The Making of LITTLE GODS: A feature film shot and edited on the iPhone4
A lot of people have asked me why I made a movie on an iPhone. The simple answer is because it hadn't been done before, and I wanted to be the first.
I don't think I was thinking clearly when I chose this story for this device. I had no idea what I was getting us into. But it turns out the device and story are fabulously matched. It makes absolute sense--soldiers get recording devices. They record nowadays. But the scope of a military project, both in geography, the need to be accurate, and the fact that you're trying to make a story about life and death, something that real people go through – we were hardly qualified.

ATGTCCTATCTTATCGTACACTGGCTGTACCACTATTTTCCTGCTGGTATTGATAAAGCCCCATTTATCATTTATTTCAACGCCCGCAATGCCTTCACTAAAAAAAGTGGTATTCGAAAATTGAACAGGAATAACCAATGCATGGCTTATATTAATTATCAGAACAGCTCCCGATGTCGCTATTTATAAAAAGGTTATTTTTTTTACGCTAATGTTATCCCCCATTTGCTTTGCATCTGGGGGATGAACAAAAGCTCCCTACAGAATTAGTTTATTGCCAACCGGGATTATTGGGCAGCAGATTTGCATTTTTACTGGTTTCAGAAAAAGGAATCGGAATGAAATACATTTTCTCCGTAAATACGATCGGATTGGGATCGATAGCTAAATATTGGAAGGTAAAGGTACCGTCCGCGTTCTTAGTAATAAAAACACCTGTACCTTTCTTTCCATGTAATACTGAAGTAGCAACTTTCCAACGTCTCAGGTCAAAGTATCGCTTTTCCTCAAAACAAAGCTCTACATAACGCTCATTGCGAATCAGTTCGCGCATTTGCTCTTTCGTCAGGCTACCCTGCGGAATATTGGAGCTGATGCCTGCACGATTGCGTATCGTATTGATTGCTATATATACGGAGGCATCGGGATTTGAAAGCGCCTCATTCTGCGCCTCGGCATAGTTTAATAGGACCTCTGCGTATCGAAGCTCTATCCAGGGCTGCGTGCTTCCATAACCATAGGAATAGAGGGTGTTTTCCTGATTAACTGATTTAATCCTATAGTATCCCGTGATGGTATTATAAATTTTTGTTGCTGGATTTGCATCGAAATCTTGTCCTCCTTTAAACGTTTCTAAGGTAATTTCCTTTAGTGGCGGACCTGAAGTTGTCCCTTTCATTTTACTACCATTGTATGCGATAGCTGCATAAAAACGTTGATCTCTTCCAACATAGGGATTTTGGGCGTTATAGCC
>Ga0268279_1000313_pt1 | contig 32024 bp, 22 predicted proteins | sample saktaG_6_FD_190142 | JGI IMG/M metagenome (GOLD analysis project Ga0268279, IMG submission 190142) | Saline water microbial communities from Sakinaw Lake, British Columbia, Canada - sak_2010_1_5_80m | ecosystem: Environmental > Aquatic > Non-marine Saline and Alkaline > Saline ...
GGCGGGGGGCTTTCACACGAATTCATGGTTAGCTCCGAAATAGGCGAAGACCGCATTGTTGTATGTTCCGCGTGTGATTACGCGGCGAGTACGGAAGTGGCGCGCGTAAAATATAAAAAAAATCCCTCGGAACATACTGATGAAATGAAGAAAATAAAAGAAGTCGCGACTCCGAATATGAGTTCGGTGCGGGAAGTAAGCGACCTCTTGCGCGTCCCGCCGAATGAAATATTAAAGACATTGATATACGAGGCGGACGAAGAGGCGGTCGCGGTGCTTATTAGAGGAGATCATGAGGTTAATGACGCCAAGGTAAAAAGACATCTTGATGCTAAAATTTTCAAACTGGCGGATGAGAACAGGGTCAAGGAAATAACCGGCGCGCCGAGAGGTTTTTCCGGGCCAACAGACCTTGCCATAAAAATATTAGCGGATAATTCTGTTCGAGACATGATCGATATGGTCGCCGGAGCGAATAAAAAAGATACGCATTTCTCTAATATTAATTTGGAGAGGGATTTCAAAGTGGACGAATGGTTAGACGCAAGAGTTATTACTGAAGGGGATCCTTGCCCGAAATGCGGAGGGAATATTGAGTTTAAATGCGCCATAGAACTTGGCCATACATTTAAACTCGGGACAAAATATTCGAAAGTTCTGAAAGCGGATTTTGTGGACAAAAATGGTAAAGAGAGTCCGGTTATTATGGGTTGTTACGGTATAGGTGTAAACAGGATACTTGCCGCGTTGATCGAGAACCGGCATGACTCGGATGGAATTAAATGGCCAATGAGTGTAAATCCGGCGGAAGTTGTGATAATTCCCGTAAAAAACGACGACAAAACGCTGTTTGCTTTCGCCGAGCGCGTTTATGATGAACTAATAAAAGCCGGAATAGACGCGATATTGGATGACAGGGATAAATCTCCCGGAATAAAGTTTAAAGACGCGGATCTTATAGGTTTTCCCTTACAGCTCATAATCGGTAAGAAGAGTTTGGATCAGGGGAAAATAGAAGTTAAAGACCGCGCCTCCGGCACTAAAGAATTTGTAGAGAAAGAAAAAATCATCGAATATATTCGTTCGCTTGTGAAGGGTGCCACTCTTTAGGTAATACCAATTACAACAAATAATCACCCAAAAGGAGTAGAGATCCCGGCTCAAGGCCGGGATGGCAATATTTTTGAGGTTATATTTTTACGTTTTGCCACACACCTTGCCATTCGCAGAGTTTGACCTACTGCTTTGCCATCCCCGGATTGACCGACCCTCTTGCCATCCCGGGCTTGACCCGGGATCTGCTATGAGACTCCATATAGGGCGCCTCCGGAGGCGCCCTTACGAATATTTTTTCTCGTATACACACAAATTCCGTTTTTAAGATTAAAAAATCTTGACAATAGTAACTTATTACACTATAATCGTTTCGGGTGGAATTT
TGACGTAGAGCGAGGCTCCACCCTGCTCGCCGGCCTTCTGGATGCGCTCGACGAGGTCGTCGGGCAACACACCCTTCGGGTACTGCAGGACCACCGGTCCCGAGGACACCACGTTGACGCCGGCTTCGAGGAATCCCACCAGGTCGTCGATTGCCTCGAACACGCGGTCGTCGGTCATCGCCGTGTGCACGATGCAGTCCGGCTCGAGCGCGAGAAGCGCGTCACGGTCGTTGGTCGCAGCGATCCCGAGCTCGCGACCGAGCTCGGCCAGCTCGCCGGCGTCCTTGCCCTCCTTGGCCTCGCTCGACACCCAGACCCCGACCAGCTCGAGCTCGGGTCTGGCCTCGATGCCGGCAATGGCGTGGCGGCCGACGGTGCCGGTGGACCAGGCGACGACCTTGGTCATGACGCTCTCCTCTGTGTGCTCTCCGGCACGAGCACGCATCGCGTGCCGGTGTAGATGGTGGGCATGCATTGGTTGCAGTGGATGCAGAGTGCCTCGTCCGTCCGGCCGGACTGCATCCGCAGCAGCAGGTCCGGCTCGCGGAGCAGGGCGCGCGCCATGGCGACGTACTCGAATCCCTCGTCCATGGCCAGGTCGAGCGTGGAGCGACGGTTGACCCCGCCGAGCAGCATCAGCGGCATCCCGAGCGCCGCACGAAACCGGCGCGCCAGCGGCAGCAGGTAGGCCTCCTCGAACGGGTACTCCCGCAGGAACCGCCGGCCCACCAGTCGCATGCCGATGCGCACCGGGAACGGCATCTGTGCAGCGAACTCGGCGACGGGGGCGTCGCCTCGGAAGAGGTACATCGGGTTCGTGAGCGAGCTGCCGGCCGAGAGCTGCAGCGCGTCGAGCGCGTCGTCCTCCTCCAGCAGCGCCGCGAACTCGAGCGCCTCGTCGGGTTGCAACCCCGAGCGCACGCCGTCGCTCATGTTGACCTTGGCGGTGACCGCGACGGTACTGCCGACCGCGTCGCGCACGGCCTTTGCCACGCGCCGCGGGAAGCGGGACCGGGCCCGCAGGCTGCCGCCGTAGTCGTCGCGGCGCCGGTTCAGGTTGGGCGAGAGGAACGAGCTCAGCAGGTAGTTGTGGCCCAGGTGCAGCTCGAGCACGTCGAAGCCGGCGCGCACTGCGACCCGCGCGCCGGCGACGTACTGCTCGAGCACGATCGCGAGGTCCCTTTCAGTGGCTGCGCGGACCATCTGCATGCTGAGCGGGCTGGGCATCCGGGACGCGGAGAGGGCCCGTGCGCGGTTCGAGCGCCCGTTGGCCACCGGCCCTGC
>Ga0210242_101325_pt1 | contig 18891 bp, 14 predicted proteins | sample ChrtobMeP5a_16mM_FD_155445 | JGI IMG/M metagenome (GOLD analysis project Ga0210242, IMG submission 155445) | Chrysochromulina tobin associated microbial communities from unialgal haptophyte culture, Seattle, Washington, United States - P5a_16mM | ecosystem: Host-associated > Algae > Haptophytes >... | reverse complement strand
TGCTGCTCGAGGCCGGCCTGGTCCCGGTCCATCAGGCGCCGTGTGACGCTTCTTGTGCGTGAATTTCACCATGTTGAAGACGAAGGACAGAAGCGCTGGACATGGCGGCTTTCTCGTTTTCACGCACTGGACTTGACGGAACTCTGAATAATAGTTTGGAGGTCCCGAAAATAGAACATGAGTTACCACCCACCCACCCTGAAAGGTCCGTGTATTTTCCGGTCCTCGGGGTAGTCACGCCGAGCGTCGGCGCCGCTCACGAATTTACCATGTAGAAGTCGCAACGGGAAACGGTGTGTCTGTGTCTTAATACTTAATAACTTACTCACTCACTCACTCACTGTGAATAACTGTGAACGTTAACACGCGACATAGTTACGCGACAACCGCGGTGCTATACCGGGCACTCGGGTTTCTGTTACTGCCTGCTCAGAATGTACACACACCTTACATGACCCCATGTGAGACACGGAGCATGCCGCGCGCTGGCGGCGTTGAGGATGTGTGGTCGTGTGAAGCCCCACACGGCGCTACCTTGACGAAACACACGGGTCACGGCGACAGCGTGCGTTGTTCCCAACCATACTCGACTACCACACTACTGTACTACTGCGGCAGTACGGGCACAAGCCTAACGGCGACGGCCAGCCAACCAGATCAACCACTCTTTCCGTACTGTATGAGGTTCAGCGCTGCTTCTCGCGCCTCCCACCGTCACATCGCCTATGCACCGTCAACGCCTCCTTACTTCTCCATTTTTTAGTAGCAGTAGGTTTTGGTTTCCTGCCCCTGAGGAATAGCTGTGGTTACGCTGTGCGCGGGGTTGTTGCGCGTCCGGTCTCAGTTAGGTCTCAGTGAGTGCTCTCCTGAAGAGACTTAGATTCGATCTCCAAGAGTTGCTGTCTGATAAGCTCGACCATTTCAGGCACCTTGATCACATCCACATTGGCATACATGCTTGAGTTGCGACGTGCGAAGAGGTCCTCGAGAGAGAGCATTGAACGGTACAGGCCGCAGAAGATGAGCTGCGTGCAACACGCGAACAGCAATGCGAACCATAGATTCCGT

Before I could commit, I had to find help. I was leaving for a summer graduate school program, so my best friend and writer, Kendall Lynch, ended up writing the script. She worked with former Marine, James Ratledge, to write an intimate and exciting story about U.S. soldiers in Afghanistan, one of whom receives an iPhone4 from his wife in a care package. By the time I got back from school, the script was in shape and we were ready to go into pre-production. My husband, James, quit his job to produce the film full-time, and as a result, we had time to forge a lot of good relationships and put together a hardworking and talented team. Terry McDowell came on as our military advisor and whipped our cast into military-ready shape.
We were rolling 'phone' by the first week in October, 2010, and I was delighted with the results.